All the best.


  10. US v. Wong Kim Ark is clear and unequivocal precedent on this. It has been challenged, and the law is settled for 100+ years. Beyond that, since no rule of naturalization exists for persons born in the United States, and because no proof beyond birth in the United States is required for proof of citizenship, the majority of US Citizens would likely be unable to prove their citizenship without reference to jus soli. There was, by the by, a challenge to this in 1942 with respect to Japanese Americans. Fortunately it was rebuffed. Though we did illegally imprison them and got one of the worst supreme court rulings ever out of it.

    Beyond that, both on an originalist textual reading of the clause, and on the intent of the Congress that passed the clause, it should hold for jus soli. The 14th Amendment was very much designed to guarantee an unequivocal right of citizenship. The main intent was to grant that citizenship to newly freed slaves and other black people who had been deemed not citizens under Dred Scott. However, the way it was phrased deliberately was to provide a very broad right of citizenship with a simple definition, so that no future court or Congress could try to wrest that right away.

    On the textual basis, if you hold that someone can be arrested by the FBI and tried in Judge Kopf’s courtroom, then that someone is subject to the jurisdiction of the United States. So kids of ambassadors do not become citizens (and there are actually questions about that on passport applications and the like). But if you’re subject to the jurisdiction of the criminal laws of the United States, then you’re subject to the jurisdiction of the United States for the purposes of the 14th amendment.

  11. You are correct. The US does not allow minor children to sponsor anyone to live in the US. You have to be an adult (and make a sufficient income to support the sponsored individual), to be a sponsor.

  12. Best wishes to you and your wife. Perhaps just a Hawaiian vacation then, without the attendant hassle of having to enforce crazy 9th Circuit precedents.

  13. Rich, you should just go into the courthouse the way I do. I park in the Woodmen Tower lot (or on the street at one of the meters, depending on how long I’m going to be there), pitch my keys and phone into the little tray, something inevitably sets off the metal detector but they wave that wand around for 10 seconds and conclude I’m fine, and because I’m attorney (which makes me special) I get to take my cellphone in. I’ve been in and out of there so many times the guards all know me now. Maybe they think judges are a bigger threat.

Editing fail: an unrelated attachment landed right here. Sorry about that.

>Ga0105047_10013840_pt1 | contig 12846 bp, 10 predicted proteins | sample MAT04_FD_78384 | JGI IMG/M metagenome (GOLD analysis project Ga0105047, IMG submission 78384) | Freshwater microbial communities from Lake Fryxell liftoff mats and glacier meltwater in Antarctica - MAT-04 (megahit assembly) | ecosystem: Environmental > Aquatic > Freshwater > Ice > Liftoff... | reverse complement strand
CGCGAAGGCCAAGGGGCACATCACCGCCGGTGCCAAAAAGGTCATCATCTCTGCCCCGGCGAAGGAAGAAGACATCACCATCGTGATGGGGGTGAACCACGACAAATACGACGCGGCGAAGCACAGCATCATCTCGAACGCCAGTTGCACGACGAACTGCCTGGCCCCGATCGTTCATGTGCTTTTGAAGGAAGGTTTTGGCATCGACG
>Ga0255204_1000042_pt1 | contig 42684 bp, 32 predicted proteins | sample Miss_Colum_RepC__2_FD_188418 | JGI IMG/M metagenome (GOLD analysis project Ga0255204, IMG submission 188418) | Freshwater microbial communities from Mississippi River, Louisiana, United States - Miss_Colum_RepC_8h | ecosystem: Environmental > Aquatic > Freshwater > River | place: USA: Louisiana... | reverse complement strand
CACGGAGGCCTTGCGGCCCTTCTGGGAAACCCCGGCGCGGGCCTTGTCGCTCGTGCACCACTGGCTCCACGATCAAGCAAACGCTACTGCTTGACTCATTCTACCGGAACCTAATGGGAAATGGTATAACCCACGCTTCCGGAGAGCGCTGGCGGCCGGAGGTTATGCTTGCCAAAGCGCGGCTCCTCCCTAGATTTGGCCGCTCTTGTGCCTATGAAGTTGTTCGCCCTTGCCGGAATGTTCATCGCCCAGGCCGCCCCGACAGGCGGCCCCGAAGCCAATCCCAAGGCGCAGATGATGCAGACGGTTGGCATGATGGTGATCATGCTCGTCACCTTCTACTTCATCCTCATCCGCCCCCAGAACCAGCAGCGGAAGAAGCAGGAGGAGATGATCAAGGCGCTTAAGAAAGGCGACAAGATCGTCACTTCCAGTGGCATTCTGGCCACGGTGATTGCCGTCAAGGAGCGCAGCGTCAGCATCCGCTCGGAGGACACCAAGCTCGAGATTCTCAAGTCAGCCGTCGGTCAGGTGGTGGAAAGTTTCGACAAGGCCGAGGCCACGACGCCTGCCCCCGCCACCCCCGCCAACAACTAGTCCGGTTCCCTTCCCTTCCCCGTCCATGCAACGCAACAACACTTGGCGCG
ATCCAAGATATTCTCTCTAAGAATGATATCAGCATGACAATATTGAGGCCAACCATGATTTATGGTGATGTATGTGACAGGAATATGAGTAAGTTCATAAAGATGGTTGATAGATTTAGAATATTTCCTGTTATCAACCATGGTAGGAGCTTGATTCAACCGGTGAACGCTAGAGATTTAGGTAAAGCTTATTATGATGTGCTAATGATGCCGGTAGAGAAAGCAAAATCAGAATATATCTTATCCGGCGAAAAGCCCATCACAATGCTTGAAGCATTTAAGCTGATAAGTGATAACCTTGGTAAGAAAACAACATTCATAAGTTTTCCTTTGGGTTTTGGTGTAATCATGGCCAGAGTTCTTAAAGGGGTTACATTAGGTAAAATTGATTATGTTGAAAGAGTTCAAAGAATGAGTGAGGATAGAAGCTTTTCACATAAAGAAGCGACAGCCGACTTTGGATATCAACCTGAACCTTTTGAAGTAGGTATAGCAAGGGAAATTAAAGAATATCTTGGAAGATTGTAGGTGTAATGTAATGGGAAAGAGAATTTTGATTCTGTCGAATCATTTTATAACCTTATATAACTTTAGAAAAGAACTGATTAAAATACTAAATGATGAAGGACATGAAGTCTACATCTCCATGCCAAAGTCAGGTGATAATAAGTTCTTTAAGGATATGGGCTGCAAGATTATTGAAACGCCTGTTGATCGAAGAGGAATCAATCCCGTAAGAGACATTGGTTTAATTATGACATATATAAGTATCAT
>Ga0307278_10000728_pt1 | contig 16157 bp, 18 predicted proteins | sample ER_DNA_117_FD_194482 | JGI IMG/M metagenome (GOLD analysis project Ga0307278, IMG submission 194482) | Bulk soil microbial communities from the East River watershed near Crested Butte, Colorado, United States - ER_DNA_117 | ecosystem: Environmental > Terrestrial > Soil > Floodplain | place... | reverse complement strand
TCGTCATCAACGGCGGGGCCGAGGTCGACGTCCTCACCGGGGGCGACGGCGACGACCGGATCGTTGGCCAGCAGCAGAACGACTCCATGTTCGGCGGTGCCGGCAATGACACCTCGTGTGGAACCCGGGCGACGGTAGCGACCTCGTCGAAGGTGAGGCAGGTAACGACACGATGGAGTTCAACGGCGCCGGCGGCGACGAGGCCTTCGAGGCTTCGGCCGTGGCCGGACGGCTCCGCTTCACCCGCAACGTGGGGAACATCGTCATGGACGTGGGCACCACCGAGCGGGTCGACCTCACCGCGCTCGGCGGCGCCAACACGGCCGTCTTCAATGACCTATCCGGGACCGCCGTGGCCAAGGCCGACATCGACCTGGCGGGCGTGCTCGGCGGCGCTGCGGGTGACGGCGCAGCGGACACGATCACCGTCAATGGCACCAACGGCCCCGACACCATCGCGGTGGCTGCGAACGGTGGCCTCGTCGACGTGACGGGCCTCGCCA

I guess I can see them wanting to control vehicles in that lower garage given the horror of Oklahoma City. That murderous f**k McVeigh actually cased the Zorinsky Building (for those who don’t know — where the federal courts in Omaha were located before the new courthouse was built) before deciding on Oklahoma City. One thing that I have never, ever been able to get out of my mind is that McVeigh parked that truck right outside the daycare in that building (and he knew it was there) and set the bomb to go off at about 9:30 a.m. as I recall. Best, Pat.

  14. I’m not sure it is that clear, if we base it on the intent of those who put the 14Am together.

    “Many today assume the second half of the citizenship clause (“subject to the jurisdiction thereof”) merely refers to the day-to-day laws to which we are all subject. But the original understanding referred to political allegiance. Being subject to U.S. jurisdiction meant, as then-Chairman of the Senate Judiciary Committee Lyman Trumbull stated, “not owing allegiance to anybody else [but] subject to the complete jurisdiction of the United States.” The author of the provision, Sen. Jacob Merritt Howard of Michigan, pointed out that the jurisdiction language “will not, of course, include foreigners.”; see also, e.g.,

    As “All persons born or naturalized in the United States, and subject to the jurisdiction thereof” could have meant what they intended it to mean–and when a phrase is ambiguous, we do look to the legislative history–the technically “right” answer may not be the one we were taught in law school. If intent is to matter at all, Wong Kim Ark is just another in a long line of cases where judges “constitutionalize their personal preferences,” not unlike Hans v. Louisiana.

    For the most part, it probably is a moot point, but I could see a fairly credible argument for the alternate view.

  15. Pingback: Responding To A Conservative and/or An Asshole | Simple Justice

  16. I’m Catholic so now and then I also feel the need to gently punish myself but listening to Limbaugh that’s a bit much.